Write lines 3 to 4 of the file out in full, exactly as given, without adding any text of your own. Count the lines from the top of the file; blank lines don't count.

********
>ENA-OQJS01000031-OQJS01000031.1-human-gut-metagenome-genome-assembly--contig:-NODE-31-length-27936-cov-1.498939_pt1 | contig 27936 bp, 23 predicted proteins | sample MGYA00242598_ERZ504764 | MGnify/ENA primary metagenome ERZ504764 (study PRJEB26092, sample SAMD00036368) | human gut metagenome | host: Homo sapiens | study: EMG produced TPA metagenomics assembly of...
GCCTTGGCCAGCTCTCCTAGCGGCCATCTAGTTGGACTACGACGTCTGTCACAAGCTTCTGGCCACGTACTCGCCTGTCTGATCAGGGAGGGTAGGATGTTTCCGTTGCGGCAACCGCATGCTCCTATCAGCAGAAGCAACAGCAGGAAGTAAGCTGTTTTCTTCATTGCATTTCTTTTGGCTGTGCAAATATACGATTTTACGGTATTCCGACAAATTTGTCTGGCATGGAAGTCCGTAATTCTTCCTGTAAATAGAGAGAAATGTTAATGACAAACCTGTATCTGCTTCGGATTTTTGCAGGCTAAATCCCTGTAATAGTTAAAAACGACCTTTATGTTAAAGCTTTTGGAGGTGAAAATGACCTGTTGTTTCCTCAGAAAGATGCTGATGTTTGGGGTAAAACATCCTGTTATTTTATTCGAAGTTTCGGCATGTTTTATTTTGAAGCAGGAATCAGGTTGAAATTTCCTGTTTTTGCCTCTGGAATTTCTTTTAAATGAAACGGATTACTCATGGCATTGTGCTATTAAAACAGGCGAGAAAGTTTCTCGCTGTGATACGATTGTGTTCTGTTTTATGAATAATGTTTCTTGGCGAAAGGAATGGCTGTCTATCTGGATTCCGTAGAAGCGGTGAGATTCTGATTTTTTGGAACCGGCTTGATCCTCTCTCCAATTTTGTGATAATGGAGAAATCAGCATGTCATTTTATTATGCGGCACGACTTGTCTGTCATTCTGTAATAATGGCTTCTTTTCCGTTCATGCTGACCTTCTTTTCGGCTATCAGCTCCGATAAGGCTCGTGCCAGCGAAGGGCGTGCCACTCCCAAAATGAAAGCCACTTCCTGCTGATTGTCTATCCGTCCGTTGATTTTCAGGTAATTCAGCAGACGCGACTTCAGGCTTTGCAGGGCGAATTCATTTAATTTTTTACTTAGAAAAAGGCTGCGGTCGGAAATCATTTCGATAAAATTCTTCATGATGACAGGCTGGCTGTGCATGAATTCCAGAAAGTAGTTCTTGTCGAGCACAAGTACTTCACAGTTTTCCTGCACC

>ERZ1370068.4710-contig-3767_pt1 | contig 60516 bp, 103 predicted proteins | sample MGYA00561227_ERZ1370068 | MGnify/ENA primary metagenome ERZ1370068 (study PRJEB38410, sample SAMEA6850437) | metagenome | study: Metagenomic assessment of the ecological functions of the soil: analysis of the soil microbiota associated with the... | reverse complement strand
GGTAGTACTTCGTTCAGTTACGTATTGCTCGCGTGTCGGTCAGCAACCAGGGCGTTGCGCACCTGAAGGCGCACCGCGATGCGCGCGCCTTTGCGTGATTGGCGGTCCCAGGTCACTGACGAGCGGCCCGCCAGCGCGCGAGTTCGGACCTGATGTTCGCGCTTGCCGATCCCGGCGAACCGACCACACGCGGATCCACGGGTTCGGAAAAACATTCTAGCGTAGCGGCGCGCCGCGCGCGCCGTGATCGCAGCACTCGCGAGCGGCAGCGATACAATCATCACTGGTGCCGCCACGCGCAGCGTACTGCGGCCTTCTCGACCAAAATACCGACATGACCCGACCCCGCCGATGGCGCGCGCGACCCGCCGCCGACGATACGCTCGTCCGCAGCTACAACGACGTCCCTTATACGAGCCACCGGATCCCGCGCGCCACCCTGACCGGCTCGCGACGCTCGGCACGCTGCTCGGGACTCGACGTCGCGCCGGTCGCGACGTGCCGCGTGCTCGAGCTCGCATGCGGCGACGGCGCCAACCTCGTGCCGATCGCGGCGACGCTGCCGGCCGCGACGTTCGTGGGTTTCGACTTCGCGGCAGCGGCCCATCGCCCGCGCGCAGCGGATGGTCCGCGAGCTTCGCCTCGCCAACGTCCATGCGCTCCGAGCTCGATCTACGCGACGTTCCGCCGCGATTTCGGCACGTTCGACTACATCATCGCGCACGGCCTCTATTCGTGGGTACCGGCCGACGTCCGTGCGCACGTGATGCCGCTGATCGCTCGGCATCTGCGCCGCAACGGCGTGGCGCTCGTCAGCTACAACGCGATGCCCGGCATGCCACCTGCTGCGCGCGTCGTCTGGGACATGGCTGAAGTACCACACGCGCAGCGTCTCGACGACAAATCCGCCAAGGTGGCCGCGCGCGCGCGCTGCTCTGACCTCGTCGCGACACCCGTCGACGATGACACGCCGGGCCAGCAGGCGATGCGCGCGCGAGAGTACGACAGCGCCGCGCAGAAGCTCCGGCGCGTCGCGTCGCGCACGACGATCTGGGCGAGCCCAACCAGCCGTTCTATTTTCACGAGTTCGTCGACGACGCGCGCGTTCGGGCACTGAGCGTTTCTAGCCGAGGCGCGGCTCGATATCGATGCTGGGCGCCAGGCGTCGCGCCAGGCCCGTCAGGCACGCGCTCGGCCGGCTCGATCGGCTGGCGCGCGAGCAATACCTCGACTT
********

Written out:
>ERZ1370068.4710-contig-3767_pt1 | contig 60516 bp, 103 predicted proteins | sample MGYA00561227_ERZ1370068 | MGnify/ENA primary metagenome ERZ1370068 (study PRJEB38410, sample SAMEA6850437) | metagenome | study: Metagenomic assessment of the ecological functions of the soil: analysis of the soil microbiota associated with the... | reverse complement strand
GGTAGTACTTCGTTCAGTTACGTATTGCTCGCGTGTCGGTCAGCAACCAGGGCGTTGCGCACCTGAAGGCGCACCGCGATGCGCGCGCCTTTGCGTGATTGGCGGTCCCAGGTCACTGACGAGCGGCCCGCCAGCGCGCGAGTTCGGACCTGATGTTCGCGCTTGCCGATCCCGGCGAACCGACCACACGCGGATCCACGGGTTCGGAAAAACATTCTAGCGTAGCGGCGCGCCGCGCGCGCCGTGATCGCAGCACTCGCGAGCGGCAGCGATACAATCATCACTGGTGCCGCCACGCGCAGCGTACTGCGGCCTTCTCGACCAAAATACCGACATGACCCGACCCCGCCGATGGCGCGCGCGACCCGCCGCCGACGATACGCTCGTCCGCAGCTACAACGACGTCCCTTATACGAGCCACCGGATCCCGCGCGCCACCCTGACCGGCTCGCGACGCTCGGCACGCTGCTCGGGACTCGACGTCGCGCCGGTCGCGACGTGCCGCGTGCTCGAGCTCGCATGCGGCGACGGCGCCAACCTCGTGCCGATCGCGGCGACGCTGCCGGCCGCGACGTTCGTGGGTTTCGACTTCGCGGCAGCGGCCCATCGCCCGCGCGCAGCGGATGGTCCGCGAGCTTCGCCTCGCCAACGTCCATGCGCTCCGAGCTCGATCTACGCGACGTTCCGCCGCGATTTCGGCACGTTCGACTACATCATCGCGCACGGCCTCTATTCGTGGGTACCGGCCGACGTCCGTGCGCACGTGATGCCGCTGATCGCTCGGCATCTGCGCCGCAACGGCGTGGCGCTCGTCAGCTACAACGCGATGCCCGGCATGCCACCTGCTGCGCGCGTCGTCTGGGACATGGCTGAAGTACCACACGCGCAGCGTCTCGACGACAAATCCGCCAAGGTGGCCGCGCGCGCGCGCTGCTCTGACCTCGTCGCGACACCCGTCGACGATGACACGCCGGGCCAGCAGGCGATGCGCGCGCGAGAGTACGACAGCGCCGCGCAGAAGCTCCGGCGCGTCGCGTCGCGCACGACGATCTGGGCGAGCCCAACCAGCCGTTCTATTTTCACGAGTTCGTCGACGACGCGCGCGTTCGGGCACTGAGCGTTTCTAGCCGAGGCGCGGCTCGATATCGATGCTGGGCGCCAGGCGTCGCGCCAGGCCCGTCAGGCACGCGCTCGGCCGGCTCGATCGGCTGGCGCGCGAGCAATACCTCGACTT